Enchytraeus japonensis is a small oligochaete species that proliferates asexually via fragmentation and regeneration. As sexual reproduction can also be induced, it is a good model system for the study of both regenerative and germline stem cells. It has been shown by histological study that putative mesodermal stem cells called neoblasts, and dedifferentiated epidermal and endodermal cells are involved in blastema formation. Recently, we isolated three region-specific marker genes expressed in the digestive tract and showed by in situ hybridization that morphallactic as well as epimorphic regulation of the body patterning occurs during regeneration. We also cloned two vasa-related genes and analyzed their expression during development and in mature worms that undergo sexual reproduction. The results arising form these studies suggest that the origin and development of germline stem cells and neoblasts may be independent. Furthermore, we carried out functional analysis using RNA interference (RNAi) and showed that a novel gene termed grimp is required for mesodermal cell proliferation at the initial stages of regeneration. These findings indicate that the stem cell system in E. japonensis is regulated by both internal and external environmental factors.
Enchytraeus japonensis, the only fragmenting terrestrial enchytraeid (Oligochaeta, Annelida, Lophotrochozoa, Protostomia) found in Japan, was first described in 1993 (Nakamura 1993). Most enchytraeid species (pot worms) are 2–20 mm long with a body diameter of 0.05–0.50 mm, usually white in color. The size and color distinguish them from their larger relatives, the earthworms. Worldwide, several hundred species of Enchytraeidae have been described (Didden et al.1997). Among them, eight have been reported to reproduce asexually by fragmentation and subsequent regeneration (Bell 1959; Christensen 1959, 1964; Bouguenec & Giani 1989; Nakamura 1993; Dózsa-Farkas 1995; Schmelz et al. 2000). Among the eight fragmenting enchytraeid species, E. japonensis most closely resembles Enchytraeus bigeminus (Christensen 1964). All of these known fragmenting enchytraeids also perform sexual reproduction (Christensen 1959;Dózsa-Farkas 1996).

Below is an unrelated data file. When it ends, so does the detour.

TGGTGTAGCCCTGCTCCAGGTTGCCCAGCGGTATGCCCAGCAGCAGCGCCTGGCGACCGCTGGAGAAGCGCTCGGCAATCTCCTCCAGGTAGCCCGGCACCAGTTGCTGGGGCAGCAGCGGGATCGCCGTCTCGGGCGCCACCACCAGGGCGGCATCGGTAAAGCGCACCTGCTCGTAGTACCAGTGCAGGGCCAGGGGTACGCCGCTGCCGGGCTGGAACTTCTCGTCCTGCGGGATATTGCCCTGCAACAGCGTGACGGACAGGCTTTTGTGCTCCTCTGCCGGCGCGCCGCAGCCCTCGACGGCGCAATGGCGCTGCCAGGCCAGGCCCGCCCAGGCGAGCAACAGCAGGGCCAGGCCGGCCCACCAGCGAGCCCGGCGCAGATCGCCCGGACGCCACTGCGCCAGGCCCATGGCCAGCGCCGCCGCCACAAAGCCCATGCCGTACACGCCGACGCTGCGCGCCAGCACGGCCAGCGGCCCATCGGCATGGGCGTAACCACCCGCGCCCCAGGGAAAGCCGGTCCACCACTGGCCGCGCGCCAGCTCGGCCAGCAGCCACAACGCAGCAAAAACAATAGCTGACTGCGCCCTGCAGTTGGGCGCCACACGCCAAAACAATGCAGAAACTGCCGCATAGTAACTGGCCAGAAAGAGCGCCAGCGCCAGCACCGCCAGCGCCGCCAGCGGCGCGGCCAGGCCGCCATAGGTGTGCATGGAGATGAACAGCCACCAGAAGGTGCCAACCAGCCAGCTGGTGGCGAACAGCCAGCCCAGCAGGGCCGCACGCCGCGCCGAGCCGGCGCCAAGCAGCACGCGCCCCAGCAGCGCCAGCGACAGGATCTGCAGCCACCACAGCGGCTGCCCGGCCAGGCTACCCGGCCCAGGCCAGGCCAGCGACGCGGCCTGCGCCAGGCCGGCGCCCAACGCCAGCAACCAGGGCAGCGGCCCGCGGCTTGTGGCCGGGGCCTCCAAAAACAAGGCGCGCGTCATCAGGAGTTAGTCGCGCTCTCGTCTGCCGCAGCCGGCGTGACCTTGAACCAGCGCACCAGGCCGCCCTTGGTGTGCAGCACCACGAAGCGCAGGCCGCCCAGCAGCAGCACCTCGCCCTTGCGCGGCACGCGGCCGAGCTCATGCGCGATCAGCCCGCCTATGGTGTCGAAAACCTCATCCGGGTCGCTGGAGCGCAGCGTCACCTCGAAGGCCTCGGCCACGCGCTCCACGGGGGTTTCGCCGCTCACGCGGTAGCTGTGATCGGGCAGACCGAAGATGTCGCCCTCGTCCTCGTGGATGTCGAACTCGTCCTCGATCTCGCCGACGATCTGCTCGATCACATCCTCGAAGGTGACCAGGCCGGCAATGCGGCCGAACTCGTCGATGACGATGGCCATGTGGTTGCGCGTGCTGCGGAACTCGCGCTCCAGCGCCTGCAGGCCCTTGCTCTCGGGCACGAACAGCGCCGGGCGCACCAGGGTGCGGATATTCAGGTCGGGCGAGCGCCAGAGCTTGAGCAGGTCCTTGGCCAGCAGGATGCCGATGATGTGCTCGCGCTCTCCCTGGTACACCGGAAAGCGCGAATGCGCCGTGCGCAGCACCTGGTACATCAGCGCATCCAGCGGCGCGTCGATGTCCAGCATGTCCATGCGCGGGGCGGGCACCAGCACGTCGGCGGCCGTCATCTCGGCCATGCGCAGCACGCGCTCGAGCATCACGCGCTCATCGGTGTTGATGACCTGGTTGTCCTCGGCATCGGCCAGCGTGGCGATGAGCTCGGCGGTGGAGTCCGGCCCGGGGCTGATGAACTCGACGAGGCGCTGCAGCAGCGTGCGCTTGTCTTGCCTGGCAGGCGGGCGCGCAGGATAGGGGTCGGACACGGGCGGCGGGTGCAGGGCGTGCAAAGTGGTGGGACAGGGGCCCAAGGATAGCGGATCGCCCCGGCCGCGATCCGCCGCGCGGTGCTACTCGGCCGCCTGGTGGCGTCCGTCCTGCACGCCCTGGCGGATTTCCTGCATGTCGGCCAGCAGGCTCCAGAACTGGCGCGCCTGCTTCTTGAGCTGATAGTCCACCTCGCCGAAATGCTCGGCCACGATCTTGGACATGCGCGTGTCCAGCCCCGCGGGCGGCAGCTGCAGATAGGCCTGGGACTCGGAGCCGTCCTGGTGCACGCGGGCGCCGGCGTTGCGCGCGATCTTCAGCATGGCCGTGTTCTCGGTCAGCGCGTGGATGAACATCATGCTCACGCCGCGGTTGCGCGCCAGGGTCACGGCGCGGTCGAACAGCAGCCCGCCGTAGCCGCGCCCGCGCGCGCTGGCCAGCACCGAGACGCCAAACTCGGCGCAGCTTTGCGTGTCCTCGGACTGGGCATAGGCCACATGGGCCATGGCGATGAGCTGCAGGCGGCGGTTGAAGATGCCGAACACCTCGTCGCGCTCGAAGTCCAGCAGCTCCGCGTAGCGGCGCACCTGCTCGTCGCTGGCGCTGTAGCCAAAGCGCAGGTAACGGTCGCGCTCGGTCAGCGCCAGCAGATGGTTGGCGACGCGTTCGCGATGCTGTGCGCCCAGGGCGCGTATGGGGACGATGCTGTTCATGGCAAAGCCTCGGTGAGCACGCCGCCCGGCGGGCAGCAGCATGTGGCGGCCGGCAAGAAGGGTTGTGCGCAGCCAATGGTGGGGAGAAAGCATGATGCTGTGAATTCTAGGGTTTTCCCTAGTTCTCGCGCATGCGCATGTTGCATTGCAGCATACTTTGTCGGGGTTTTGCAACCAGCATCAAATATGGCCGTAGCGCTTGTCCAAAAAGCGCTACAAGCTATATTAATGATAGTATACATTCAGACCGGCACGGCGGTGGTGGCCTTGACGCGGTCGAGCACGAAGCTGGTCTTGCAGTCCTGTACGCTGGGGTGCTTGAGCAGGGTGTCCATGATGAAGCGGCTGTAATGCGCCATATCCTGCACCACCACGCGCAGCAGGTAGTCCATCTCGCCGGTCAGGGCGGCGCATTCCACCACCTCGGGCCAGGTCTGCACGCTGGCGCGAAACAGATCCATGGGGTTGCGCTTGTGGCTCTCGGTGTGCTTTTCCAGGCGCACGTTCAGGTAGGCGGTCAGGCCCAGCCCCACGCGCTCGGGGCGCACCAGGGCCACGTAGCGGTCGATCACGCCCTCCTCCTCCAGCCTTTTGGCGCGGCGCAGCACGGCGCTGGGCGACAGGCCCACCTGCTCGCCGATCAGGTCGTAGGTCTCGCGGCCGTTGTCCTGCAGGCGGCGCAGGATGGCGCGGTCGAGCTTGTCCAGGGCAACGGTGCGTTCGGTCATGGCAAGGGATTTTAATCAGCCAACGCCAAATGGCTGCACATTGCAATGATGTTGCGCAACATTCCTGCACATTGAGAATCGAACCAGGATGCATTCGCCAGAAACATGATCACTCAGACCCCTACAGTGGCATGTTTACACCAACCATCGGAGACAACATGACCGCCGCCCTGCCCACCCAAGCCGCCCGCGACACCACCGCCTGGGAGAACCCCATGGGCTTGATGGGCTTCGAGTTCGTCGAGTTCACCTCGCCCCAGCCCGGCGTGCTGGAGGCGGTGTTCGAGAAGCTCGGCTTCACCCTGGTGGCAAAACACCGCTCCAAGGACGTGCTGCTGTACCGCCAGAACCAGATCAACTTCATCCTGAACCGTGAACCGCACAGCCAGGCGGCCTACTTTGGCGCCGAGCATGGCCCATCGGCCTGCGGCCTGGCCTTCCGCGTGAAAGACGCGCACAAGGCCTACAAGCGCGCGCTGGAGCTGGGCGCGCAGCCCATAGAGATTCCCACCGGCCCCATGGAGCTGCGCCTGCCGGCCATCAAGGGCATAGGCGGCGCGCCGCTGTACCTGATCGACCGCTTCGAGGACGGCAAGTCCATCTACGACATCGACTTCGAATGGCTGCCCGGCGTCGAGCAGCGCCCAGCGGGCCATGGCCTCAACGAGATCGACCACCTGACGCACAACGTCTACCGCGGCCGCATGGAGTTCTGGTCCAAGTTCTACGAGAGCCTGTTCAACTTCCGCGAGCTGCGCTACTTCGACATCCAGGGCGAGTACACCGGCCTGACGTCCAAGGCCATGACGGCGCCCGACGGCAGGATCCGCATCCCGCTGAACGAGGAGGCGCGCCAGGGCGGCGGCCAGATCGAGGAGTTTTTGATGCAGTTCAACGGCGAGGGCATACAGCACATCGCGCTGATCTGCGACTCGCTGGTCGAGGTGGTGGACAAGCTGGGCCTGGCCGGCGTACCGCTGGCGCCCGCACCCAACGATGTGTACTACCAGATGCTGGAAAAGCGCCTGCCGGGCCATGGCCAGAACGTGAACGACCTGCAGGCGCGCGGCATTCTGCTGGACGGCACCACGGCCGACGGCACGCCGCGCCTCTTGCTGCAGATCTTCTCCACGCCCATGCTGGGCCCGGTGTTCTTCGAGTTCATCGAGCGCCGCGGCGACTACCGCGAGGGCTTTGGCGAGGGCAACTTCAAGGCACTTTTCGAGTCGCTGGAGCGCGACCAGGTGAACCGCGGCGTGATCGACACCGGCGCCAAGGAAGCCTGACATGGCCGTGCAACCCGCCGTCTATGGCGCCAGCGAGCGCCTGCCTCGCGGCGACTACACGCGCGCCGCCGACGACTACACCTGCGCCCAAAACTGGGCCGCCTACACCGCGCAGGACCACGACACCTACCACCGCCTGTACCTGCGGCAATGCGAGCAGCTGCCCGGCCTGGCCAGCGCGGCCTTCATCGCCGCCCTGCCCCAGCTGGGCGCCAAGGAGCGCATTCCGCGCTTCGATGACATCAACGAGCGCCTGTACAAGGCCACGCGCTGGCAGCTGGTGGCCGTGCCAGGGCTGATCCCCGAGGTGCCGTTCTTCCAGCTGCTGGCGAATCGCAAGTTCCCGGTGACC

Structure of the body
Full body length of E. japonensis is 10–15 mm, diameter is approximately 0.2 mm, and body color is white or almost transparent. The worm has a well-developed ladder-like central nervous system, a closed blood-vascular system, a highly developed endocrine system, a coelom, an excretory system, and a segmented body. The anterior head region is composed of seven segments that contain specific organs such as the mouth, pharynx, brain, ventral nerve cord and sensory organ (prostomium), and sepal glands. In the posterior region, the worm has a growth zone adjacent to the pygidium. Though the trunk region appears to be the repeat of the same segments, regional specifications exist in the digestive tract (Fig. 1).
The life cycle of this worm is unique in that it undergoes asexual reproduction. Under regular mass culture conditions, this worm reproduces asexually by spontaneous autotomy (fragmentation) and regeneration (whole body regeneration). When they grow to full body length (60–80 segments), the worms spontaneously autotomize into 5–10 fragments, each consisting of about 10 segments. A head (seven head segments) is regenerated from the anterior plane in 4–5 days and a tail consisting of a pygidium and growth zone is regenerated from the posterior plane in 2–3 days after fragmentation at 24°C. After regeneration completes, the worm starts growing by the addition of new segments at the growth zone and becomes the original size in about 2 weeks.
On the other hand, sexual reproduction can also be induced by low-density culture, in which mature worms with fully differentiated sexual organs with gametes can be obtained approximately in 10 days at 24°C (hermaphrodite). These gametes are fertilized to produce embryos by allogamy (cross-fertilization). The entire developmental process takes approximately 7 days and the newborn worms start growing to the maximum length. Thus, the sexual reproduction cycle requires approximately 4 weeks to be completed (Fig. 2).
New experimental model for stem cell study
Enchytraeus japonensis has been adapted to laboratory use. As this worm is small in size, it is easy to culture and handle. The worms were cultured on 0.6–1.0% agar plate made in 100 or 150 mm diameter disposable Petri dishes at 18–25°C, fed once or twice a week with powdered rolled oats that had been sterilized briefly by a microwave oven. Under these conditions, asexual reproduction by fragmentation occurred every 2 weeks, and sexual reproduction never occurred.